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Gabriel Byrne opens up about his past, overcoming obstacles and PTSD

Gabriel Byrne opens up about his past, overcoming obstacles and PTSD

Gabriel Byrne returns to his past in his memoir, Walking with Ghosts, in which the acclaimed Irish actor, known for his roles in The Usual Suspects, Jindabyne, and In Treatment, explores his working class roots in Dublin to his unlikely trajectory to Hollywood and international stardom.

Gabriel Byrne opens up about his past, overcoming obstacles and PTSD

Writing the book was a healing experience for Byrne, the eldest of six in a devout Catholic family, who overcame many obstacles including alcohol abuse, and in his early years, sexual assault by his favourite priest.

Bryne was married to actress Ellen Barkin from 1988 to 1999 when he lived in New York City and where they raised two children: Jack, born in 1989 and Matthew, born in 1995. He currently lives in Rockport, Maine, married to Hannah Beth King, since 2014 and they have a four-year-old daughter.

I can only imagine how difficult it must be to go back to your childhood. I find it difficult to remember what I ate for lunch yesterday. Did you tap into friends or family to help you out?

I did. My mother helped me before she died and my father did as well. But the events that I describe in the book are crystal clear to me. And also, you’re confronted on every page with, ‘Is this the truth?’ because I have to be able stand over it and say, ‘Yes. That actually happened; this is absolutely right.’

You’ve overcome many obstacles in your life. How do you view those hurdles now?

Well, I don’t think we ever grow to the place that is perfection, where we just rest and say, ‘Well, now I have overcome every obstacle and life is now predictable from here on in.’ I’m still learning, I’m still learning how to be a human being, I still make a lot of mistakes.

Many people look at ‘the good old days’ through rose-coloured glasses. But looking back can also be very informative.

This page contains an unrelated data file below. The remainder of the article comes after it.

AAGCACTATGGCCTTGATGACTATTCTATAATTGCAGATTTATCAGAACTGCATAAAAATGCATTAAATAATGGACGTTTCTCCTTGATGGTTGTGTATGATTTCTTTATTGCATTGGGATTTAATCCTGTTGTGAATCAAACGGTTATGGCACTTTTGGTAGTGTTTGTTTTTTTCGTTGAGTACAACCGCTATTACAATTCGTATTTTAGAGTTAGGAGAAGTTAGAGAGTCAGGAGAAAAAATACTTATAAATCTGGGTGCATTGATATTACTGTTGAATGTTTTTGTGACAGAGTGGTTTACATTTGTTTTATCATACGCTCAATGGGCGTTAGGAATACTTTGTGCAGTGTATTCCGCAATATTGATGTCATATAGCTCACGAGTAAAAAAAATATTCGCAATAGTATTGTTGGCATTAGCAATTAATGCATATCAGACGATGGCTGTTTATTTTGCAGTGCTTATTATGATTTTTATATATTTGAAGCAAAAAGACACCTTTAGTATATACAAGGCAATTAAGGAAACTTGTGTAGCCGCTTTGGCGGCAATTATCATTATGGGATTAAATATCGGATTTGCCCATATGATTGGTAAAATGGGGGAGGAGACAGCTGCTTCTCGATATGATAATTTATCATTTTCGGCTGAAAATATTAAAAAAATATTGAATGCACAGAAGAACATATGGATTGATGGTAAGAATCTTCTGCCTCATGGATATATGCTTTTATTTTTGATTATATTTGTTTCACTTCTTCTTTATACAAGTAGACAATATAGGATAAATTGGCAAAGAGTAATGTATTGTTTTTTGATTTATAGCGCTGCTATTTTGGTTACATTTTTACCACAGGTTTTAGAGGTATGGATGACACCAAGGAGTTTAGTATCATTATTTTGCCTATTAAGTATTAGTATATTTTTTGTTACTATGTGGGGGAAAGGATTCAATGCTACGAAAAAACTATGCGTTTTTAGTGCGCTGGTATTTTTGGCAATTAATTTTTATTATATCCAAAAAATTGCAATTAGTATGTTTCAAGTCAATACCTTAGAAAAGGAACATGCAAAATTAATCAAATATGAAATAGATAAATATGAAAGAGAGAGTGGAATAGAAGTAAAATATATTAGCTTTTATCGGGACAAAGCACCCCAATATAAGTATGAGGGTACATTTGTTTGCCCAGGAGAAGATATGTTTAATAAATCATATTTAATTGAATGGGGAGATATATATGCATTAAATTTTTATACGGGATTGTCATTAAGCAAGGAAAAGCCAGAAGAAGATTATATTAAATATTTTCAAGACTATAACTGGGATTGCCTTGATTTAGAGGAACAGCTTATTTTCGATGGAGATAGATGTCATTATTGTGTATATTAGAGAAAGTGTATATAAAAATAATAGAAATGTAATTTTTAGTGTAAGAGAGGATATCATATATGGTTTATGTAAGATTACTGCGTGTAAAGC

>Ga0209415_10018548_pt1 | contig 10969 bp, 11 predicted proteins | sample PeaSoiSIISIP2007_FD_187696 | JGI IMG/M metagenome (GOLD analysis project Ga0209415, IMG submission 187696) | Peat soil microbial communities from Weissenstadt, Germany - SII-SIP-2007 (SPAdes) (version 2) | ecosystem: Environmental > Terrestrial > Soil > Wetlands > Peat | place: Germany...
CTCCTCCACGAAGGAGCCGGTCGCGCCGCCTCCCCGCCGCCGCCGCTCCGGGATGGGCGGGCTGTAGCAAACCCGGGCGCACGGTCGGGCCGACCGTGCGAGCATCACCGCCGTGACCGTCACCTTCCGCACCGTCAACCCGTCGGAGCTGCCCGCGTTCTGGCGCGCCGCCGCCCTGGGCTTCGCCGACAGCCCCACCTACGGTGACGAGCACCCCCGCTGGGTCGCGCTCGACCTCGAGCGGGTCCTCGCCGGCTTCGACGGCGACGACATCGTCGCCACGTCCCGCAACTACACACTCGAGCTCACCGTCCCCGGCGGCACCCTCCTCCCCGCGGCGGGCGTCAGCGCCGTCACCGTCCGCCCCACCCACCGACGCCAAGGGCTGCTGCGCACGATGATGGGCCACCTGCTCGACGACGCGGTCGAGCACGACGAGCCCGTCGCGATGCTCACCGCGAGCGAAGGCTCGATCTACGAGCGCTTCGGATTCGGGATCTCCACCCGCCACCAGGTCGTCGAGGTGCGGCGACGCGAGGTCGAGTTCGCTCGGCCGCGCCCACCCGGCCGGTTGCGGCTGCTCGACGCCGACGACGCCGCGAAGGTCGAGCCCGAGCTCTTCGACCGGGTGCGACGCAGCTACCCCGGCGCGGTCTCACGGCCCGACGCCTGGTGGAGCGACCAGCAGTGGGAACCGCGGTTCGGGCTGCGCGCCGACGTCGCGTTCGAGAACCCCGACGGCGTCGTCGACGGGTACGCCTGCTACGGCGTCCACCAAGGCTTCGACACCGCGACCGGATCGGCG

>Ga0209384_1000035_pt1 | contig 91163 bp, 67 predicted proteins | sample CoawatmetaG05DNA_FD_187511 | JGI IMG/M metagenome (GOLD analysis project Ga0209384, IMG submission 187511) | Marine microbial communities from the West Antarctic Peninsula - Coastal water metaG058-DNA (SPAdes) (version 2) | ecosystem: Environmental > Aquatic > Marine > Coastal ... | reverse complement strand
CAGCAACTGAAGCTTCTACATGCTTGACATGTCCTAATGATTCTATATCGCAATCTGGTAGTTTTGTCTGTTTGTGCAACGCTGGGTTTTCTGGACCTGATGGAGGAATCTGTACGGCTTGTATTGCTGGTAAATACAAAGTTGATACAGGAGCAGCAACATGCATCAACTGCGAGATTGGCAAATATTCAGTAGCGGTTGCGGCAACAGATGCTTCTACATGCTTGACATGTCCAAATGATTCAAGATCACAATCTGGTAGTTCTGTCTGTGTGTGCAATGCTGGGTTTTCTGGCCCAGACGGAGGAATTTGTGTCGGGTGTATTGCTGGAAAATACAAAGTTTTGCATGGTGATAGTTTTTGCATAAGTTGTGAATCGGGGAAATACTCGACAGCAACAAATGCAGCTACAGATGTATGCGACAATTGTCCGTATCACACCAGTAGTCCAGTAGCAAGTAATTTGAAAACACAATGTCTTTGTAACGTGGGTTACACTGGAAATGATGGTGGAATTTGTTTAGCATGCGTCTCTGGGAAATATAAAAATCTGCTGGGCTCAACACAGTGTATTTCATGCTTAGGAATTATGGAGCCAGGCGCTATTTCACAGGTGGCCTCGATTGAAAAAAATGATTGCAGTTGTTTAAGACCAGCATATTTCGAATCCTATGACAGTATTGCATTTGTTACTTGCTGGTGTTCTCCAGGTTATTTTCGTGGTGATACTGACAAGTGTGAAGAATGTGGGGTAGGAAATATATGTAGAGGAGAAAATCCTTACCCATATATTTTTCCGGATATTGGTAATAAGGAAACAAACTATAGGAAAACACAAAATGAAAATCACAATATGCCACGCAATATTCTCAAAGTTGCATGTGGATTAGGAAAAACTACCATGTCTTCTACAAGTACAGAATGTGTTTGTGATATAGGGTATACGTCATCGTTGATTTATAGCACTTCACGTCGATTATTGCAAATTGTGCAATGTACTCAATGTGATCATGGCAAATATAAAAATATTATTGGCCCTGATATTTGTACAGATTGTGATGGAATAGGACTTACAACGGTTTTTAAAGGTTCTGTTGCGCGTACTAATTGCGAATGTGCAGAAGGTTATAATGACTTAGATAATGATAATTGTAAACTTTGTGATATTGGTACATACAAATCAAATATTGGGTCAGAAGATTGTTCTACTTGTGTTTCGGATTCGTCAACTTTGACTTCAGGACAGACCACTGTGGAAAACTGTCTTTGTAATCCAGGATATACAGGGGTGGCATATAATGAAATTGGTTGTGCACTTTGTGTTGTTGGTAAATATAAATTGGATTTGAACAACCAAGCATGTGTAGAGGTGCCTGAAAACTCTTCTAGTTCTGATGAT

Yes. We learn from the past. It’s not that we want to go back there nostalgically and sentimentally and say, “Oh God, weren’t they the great old days?” Because, to a great extent they weren’t. But by remembering in a detailed way incidents from the past, you can illuminate the present. And you can see, ‘Oh, have I changed? Am I the same person? How was my relationship with my father? How was my relationship with my son, with my lover, with my wife, whatever?’ So recalling those moments is like when you look at a photograph, you can look at the photograph and see your father and mother when they were young. Maybe you could say, “Oh my God, look at my father how young he was.” But it raises more than that in the recognition of, “God, I look like my mother, I look like my father.” Memories are like photographs. I do believe in giving time to them, giving time to a photograph. Giving time to an experience and not rushing from it and saying, “Oh, well, that’s that. I dealt with that.” Because it’s a tremendous learning process. Because there’s two places that we don’t exist, really. One is the future, the other is the past. And trying to get to know who we were in the past, illuminates the present, and probably illuminates the future too.

How do you look back on your years as a child in the Catholic Church. You’ve been very open about being a victim of sexual abuse.

I think the church regards sexuality as an uncontrollable freedom and they need to shut it down. Now having said that the idea of celibacy in the Catholic Church in my opinion is ridiculous, especially in this day and age.

Do you recognise what you went through and the aftermath as having PTSD?

You know, oftentimes the last person to recognise the PTSD is the person themselves. I wasn’t aware to be honest, that I did suffer from that but looking back over the evidence of my life, it has probably been that it had a really profound and deep effect on me. I think one of the pernicious side effects of abuse is that trust is broken and it’s very, very hard to get trust back again. And I think that’s something that for a long time in my life I couldn’t trust what the people in authority were saying to me. And that extended into my working life as well. I couldn’t trust what critics were saying. They said, “that performance was really good,” I didn’t believe it, I tended to believe the opposite. And also that extends into relationships as well and that’s the pernicious power of it. And that’s probably what you refer to as PTSD.

What have you learned about yourself through writing the book?

There are things that I suppose I’ve learned, the things that I cared about and suffered over in my 20s and 30s don’t matter as much anymore, they just don’t seem terribly important, whether you do a movie or you don’t do a movie or if it’s successful or not successful, whether the play is well received or not, they don’t bother me so much anymore. I see our common struggle, our common humanity, we’re all struggling to be better and we are all struggling to get rid of the things that we don’t like about ourselves. And there’s something moving to me about our shared humanity and no matter what language we speak or what country we are from, we all recognise in each other the same struggles, the same failings, the same triumphs. We are all pretty much the same.

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